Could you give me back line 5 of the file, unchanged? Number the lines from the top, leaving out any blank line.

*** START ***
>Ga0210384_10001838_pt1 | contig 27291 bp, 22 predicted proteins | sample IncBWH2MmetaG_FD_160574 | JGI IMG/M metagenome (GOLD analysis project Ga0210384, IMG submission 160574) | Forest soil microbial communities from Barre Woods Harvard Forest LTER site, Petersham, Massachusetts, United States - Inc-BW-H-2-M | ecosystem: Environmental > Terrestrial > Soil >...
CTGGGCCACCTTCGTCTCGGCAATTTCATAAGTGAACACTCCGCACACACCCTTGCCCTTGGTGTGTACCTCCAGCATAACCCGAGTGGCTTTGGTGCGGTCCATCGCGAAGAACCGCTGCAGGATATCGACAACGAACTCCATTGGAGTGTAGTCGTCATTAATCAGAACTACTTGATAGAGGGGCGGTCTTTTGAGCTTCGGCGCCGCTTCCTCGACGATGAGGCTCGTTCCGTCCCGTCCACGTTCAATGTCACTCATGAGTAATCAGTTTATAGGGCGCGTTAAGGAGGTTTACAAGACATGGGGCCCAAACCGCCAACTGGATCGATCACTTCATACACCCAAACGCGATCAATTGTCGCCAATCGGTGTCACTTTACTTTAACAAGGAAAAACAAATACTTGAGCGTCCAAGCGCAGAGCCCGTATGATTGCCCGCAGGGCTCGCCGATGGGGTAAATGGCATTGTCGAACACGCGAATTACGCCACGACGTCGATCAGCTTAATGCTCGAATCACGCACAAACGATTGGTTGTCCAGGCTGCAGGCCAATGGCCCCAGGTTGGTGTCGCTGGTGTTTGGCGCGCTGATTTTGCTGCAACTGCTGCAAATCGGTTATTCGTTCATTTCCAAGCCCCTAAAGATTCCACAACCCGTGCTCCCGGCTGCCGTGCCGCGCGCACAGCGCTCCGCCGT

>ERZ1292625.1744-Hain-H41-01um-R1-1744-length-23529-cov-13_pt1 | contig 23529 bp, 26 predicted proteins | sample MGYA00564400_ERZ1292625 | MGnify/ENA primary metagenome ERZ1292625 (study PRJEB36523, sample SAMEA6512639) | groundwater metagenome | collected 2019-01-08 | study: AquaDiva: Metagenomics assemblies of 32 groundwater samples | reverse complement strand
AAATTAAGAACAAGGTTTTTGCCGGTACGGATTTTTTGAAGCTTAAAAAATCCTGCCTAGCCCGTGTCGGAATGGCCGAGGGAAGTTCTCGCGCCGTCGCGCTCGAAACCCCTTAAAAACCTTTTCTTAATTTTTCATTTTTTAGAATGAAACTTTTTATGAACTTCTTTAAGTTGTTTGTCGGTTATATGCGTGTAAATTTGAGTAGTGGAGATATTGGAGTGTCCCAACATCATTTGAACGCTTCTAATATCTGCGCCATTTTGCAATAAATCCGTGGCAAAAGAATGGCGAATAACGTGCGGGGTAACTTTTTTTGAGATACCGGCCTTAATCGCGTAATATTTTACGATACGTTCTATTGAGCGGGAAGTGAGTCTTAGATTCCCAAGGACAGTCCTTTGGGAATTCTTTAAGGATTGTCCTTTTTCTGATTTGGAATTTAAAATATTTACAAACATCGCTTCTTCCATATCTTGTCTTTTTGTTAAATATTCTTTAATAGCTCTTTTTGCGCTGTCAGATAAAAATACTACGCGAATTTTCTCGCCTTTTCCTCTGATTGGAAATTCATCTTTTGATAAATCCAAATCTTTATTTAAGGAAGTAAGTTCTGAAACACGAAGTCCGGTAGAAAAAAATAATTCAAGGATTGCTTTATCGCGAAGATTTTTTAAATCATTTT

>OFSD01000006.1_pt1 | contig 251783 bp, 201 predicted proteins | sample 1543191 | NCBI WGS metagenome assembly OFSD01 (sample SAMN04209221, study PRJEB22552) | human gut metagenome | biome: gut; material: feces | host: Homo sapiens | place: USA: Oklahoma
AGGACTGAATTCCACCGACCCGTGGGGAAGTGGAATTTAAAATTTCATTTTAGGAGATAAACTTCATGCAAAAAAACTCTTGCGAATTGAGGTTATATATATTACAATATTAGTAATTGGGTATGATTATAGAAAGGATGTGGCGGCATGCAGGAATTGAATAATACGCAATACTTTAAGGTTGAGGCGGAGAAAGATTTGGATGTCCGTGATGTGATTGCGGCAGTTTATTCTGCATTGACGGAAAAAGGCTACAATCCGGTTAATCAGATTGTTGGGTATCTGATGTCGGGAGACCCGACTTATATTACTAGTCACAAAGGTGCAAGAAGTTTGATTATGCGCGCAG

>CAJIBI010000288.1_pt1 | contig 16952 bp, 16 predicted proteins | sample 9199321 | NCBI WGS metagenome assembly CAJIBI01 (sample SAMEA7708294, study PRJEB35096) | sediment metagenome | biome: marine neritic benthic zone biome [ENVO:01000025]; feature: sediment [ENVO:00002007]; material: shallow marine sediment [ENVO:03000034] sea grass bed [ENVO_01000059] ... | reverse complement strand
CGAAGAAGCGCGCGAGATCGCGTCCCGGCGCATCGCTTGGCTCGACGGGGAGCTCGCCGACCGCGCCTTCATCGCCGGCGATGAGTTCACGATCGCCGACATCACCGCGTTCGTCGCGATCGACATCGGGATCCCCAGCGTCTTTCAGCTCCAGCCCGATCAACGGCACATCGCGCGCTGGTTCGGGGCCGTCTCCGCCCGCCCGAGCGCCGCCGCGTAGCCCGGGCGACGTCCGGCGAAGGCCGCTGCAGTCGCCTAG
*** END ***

>OFSD01000006.1_pt1 | contig 251783 bp, 201 predicted proteins | sample 1543191 | NCBI WGS metagenome assembly OFSD01 (sample SAMN04209221, study PRJEB22552) | human gut metagenome | biome: gut; material: feces | host: Homo sapiens | place: USA: Oklahoma